However, aerosols are distributed around the planet differently than greenhouse gases, so the effects do not simply cancel each other. Parsing out how clouds—as well as feedback cycles involving clouds—affect regional climate systems remains a high priority for climatologists.

Satellite image of ship tracks in the North Pacific.
Map of the cloud droplet radius of ship tracks and clean clouds in the North Pacific.

The effect of aerosols on clouds is clearly visible in ship tracks—the dense, bright marine clouds formed by the exhaust of passing ships. This natural-color image shows the bright white clouds (top) and a map of cloud droplet radius (bottom). Where ship exhaust mixed with the cloud layer, droplets became much smaller. (NASA image by Jesse Allen and Robert Simmon, based on data from MODIS.)

Aerosols also have complex effects on clouds and precipitation. Broadly speaking, aerosols are thought to suppress precipitation because the particles decrease the size of water droplets in clouds. However, under some environmental conditions, aerosols can lead to taller clouds that are more likely to produce lightning and strong downpours. In a few places, meteorologists have even detected a cycle in which the frequency of thunderstorms is connected to mid-week peaks in aerosol emissions.

Aerosol type plays an important role in determining how aerosols affect clouds. Whereas reflective aerosols tend to brighten clouds and make them last longer, the black carbon from soot can have the opposite effect. Studies of pollution over the Indian Ocean and biomass burning smoke in the Amazon have shown that the black carbon warms the surrounding atmosphere and can cause cloud droplets to evaporate. This process, called the “semi-direct effect,” turns clouds into a smoky haze that suppresses precipitation.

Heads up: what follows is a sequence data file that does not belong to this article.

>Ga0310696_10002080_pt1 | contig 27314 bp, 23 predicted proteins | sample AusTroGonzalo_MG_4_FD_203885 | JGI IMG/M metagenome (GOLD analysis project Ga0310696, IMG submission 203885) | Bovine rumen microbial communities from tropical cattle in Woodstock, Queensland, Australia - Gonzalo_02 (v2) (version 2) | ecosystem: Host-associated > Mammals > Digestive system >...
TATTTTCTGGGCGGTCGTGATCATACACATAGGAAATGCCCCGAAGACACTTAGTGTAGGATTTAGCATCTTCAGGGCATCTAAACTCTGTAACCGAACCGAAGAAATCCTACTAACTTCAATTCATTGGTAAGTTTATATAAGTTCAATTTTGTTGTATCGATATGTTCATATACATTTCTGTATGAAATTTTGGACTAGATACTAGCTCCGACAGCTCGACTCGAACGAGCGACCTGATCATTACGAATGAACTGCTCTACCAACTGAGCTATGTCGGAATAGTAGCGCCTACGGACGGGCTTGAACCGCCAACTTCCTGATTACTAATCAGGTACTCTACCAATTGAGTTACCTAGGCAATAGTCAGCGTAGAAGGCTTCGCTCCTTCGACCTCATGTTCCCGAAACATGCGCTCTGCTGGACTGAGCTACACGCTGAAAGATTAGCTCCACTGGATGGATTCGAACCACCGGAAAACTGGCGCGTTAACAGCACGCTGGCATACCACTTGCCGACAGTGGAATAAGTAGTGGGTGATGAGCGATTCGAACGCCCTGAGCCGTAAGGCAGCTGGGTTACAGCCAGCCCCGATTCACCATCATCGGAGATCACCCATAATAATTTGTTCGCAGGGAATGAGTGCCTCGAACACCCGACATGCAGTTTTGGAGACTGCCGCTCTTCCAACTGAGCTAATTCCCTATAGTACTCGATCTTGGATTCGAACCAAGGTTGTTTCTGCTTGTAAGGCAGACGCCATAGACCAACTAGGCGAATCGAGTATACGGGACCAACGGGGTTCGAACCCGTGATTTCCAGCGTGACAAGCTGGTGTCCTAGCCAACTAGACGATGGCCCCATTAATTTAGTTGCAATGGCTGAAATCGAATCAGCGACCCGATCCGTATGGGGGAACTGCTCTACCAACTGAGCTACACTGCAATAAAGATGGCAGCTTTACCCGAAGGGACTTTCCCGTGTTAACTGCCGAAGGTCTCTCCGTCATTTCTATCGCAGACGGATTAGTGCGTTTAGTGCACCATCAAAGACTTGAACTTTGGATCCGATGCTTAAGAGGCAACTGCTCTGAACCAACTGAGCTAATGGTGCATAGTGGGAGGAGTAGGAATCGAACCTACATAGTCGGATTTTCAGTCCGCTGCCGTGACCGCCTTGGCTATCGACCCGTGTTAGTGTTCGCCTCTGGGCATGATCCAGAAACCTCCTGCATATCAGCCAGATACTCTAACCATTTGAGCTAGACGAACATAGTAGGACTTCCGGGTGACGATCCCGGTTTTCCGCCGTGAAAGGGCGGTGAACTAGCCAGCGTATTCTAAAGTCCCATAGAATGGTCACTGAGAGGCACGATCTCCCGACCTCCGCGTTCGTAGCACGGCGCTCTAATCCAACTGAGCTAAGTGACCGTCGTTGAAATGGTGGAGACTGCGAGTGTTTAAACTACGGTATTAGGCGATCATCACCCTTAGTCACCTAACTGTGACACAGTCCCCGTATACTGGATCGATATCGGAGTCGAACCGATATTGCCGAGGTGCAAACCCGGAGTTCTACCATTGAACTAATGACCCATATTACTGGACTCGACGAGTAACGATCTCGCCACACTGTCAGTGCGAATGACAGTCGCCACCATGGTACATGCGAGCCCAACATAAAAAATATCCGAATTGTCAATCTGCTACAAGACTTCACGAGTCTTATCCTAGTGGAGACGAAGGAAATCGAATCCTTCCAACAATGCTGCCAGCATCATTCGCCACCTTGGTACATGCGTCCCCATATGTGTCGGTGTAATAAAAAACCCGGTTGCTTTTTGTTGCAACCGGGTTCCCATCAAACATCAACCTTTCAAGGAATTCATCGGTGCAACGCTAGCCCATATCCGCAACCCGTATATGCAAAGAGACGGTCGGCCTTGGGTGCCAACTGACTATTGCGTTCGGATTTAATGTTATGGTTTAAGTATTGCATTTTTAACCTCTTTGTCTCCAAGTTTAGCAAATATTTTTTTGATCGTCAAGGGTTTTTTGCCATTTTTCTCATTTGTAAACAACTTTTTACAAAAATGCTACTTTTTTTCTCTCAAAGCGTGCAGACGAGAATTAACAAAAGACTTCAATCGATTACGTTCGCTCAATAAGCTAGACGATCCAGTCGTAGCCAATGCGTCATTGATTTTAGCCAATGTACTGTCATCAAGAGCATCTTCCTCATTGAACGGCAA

Satellite image of cloud and smoke interactions in the Brazilian Amazon.

Interactions between smoke and clouds are complex. In some cases, smoke and other aerosols help cloud formation. In others, smoke suppresses clouds. Both effects are apparent in this natural-color satellite image of the Brazilian Amazon, acquired on August 31, 2010. (NASA image by Jeff Schmaltz, MODIS Rapid Response.)

Current estimates suggest the cooling driven by aerosol indirect effects is less than half as much as the warming caused by greenhouse gases when averaged over the globe. But these indirect effects are highly uncertain and vary considerably in space and time. Therefore, on smaller space and time scales, the climate effects of aerosols can be significant.

The details of aerosol indirect effects are only partially understood, as most instruments cannot measure aerosols within clouds. Climatologists consider the role of clouds to be the largest single uncertainty in climate prediction. Less than a third of the models participating in the Fourth Intergovernmental Panel on Climate Change (IPCC) included indirect aerosol effects, even in a very limited way, and those considered only sulfate aerosols.